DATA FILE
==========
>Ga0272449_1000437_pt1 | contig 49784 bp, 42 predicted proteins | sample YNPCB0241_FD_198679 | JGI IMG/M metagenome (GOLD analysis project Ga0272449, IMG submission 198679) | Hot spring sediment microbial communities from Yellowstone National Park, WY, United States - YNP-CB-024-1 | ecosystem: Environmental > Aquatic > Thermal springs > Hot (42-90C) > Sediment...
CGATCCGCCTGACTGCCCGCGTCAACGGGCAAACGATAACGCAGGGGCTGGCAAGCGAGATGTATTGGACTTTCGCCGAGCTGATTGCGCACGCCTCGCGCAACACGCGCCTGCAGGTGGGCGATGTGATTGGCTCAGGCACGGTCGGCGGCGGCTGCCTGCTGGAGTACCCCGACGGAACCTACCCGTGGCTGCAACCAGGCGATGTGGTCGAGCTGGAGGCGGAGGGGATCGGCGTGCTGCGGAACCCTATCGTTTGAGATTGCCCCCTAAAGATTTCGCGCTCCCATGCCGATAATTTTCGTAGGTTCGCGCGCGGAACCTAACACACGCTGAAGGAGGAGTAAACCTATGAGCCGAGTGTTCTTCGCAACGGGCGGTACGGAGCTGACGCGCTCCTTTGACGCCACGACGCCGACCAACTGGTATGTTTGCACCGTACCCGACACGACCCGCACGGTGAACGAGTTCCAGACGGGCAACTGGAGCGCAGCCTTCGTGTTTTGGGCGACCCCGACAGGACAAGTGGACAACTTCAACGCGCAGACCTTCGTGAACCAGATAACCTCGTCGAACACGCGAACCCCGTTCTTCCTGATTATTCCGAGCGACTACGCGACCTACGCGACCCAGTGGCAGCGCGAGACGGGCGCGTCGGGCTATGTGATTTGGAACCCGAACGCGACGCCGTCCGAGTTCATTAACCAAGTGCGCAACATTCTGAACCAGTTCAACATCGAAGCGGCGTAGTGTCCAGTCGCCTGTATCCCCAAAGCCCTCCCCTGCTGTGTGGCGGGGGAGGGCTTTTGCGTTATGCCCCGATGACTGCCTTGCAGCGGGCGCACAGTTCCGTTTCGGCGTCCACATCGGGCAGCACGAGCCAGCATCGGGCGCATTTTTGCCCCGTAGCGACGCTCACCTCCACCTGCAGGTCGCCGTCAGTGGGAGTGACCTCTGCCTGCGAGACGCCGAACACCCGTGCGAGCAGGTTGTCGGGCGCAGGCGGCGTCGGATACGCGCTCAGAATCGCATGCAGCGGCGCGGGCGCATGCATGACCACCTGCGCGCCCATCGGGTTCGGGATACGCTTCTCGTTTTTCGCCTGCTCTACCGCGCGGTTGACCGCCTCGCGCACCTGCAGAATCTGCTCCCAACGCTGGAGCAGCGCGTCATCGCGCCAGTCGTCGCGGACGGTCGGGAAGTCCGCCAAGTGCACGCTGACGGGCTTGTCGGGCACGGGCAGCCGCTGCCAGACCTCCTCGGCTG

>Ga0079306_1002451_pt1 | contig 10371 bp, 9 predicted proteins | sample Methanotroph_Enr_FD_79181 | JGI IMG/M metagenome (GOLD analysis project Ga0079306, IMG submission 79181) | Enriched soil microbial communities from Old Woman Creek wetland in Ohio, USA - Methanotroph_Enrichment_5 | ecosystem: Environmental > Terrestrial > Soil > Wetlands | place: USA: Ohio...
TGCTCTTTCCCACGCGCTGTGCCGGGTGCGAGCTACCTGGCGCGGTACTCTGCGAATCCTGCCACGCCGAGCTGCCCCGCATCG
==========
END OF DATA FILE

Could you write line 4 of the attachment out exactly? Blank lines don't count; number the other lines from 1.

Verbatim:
TGCTCTTTCCCACGCGCTGTGCCGGGTGCGAGCTACCTGGCGCGGTACTCTGCGAATCCTGCCACGCCGAGCTGCCCCGCATCG